More: http://www.businessweek.com/news/20...rove-new-limits-on-commodity-speculation.htmlThe top U.S. derivatives regulator voted today to curb trading in oil, wheat, gold and other commodities after a boom in raw-materials speculation, record- high prices and years of debate and delay.
The rule has been among the most controversial provisions of the Dodd-Frank financial overhaul, enacted last year, which gave the Commodity Futures Trading Commission the authority to limit trading in over-the-counter commodity swaps as well as exchange-traded futures. The proposal would limit the number of contracts a single firm can hold.
“Our duty is to protect both market participants and the American public from fraud, manipulation and other abuses,” Commission Chairman Gary Gensler said in support of the rule. “Position limits have served since the Commodity Exchange Act passed in 1936 as a tool to curb or prevent excessive speculation that may burden interstate commerce.”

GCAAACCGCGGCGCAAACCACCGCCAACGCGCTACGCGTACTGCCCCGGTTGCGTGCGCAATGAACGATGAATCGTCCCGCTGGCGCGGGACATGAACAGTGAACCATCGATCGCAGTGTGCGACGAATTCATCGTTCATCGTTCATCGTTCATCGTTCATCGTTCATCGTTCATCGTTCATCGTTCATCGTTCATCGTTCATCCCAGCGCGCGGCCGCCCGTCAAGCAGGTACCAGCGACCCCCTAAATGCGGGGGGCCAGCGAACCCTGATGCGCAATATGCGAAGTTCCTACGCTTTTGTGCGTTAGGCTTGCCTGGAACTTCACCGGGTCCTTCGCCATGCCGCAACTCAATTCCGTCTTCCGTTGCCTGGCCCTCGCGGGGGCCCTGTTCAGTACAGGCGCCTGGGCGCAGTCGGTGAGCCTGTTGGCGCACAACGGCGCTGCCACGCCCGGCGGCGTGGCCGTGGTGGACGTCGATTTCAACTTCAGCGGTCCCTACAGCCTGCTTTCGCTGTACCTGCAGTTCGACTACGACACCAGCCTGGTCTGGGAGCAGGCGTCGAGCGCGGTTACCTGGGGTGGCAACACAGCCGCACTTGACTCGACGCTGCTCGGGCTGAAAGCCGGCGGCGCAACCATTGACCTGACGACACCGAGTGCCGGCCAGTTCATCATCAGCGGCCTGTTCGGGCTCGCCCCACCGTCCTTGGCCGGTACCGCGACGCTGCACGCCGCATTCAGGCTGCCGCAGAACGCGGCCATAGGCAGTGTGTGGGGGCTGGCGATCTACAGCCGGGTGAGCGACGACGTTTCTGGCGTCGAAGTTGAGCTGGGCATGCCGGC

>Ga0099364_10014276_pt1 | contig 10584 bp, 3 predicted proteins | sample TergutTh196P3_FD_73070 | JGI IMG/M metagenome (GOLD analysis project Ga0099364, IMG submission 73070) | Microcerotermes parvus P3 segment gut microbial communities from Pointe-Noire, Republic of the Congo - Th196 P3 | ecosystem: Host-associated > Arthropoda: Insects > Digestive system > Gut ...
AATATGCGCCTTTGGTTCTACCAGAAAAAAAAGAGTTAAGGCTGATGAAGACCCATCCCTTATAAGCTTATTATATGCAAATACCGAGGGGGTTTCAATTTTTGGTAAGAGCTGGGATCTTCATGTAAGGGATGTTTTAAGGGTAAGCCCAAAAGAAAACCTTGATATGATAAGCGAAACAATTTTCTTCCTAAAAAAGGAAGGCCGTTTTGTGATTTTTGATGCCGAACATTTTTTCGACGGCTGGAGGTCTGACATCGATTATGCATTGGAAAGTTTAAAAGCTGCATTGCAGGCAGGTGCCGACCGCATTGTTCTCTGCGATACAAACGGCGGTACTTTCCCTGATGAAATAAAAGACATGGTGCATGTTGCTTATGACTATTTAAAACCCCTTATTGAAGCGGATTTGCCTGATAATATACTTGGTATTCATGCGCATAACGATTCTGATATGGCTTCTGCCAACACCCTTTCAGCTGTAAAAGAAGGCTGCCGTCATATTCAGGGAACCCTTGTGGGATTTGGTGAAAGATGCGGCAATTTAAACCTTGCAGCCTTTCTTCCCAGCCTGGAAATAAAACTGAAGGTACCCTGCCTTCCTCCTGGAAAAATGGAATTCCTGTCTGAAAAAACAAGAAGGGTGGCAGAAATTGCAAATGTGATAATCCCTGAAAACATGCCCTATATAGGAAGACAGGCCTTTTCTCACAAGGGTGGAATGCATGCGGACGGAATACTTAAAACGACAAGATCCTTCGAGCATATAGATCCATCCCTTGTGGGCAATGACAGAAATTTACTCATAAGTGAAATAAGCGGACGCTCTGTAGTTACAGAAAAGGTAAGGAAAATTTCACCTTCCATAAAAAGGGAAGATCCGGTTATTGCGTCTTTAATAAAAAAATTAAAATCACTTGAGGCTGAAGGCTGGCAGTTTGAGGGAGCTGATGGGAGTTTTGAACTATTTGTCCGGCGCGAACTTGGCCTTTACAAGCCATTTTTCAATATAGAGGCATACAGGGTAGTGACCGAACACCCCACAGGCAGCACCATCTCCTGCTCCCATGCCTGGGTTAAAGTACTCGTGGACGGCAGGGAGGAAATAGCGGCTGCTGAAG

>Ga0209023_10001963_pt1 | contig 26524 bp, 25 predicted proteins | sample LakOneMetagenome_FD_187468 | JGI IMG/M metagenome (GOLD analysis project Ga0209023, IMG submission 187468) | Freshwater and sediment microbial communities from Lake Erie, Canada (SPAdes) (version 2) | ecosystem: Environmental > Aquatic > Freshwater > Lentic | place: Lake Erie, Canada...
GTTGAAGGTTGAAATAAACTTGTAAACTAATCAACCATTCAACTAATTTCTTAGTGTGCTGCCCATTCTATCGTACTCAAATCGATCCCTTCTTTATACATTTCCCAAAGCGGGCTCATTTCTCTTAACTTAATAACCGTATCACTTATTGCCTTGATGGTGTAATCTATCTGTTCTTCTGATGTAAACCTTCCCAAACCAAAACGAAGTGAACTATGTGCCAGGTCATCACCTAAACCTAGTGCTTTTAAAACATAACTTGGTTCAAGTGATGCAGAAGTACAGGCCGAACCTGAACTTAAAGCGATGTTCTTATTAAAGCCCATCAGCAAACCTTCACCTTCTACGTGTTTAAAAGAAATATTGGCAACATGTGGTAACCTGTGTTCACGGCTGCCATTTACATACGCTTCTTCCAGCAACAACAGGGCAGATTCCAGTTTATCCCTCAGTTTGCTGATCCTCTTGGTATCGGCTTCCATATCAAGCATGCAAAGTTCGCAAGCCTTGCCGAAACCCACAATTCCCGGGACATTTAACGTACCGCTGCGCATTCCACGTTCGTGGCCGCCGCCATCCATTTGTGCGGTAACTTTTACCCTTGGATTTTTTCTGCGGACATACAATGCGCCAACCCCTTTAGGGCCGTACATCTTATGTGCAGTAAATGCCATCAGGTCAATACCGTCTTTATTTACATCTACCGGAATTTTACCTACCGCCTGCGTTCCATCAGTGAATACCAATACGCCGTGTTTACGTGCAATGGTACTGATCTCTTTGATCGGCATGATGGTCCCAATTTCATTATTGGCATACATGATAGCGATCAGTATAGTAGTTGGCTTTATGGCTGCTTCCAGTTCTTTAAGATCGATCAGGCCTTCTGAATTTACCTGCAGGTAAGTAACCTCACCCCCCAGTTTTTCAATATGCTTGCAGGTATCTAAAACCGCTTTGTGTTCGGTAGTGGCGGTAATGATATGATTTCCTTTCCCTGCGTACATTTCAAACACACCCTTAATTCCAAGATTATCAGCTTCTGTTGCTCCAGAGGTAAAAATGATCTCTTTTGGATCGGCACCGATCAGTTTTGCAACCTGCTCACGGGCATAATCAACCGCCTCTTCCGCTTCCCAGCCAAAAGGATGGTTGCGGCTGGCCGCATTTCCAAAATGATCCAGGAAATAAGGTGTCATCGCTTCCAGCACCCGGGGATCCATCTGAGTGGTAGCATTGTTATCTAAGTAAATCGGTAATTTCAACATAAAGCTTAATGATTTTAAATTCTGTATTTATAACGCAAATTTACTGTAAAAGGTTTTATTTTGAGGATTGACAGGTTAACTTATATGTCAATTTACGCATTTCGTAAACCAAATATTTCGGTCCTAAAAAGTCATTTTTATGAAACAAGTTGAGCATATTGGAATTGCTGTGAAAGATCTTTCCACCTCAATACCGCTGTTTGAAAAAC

The rule limits traders to 25 percent of deliverable supply in the month nearest to delivery. The spot-month limits apply separately to physically settled and cash-settled contracts. Deliverable supply will be determined by the CFTC in conjunction with the exchanges.
Outside the spot month, the caps limit traders to 10 percent of the first 25,000 contracts of open interest and 2.5 percent thereafter.
“You want speculation or you don’t have any markets,” said Commissioner Bart Chilton in an interview today on Bloomberg TV. “There’s nothing wrong with speculators. It’s when it begins to get excessive. We’ve seen where you can have 30, 35, 40 percent plus in some markets with just one trader holding onto that concentration. That can impact markets.”
The commission estimates that the limits will affect 85 energy traders, 12 metals traders and 84 traders of certain agricultural contracts. The caps will go into effect 60 days after the agency defines the term “swap.” The agency declined to estimate when that will be. Limits outside the spot month are likely to go into effect in late 2012.
The rule calls for traders to aggregate their positions, a change that may affect large firms with multiple strategies. It also would tighten an exemption allowing so-called bona fide hedgers to exceed the caps.
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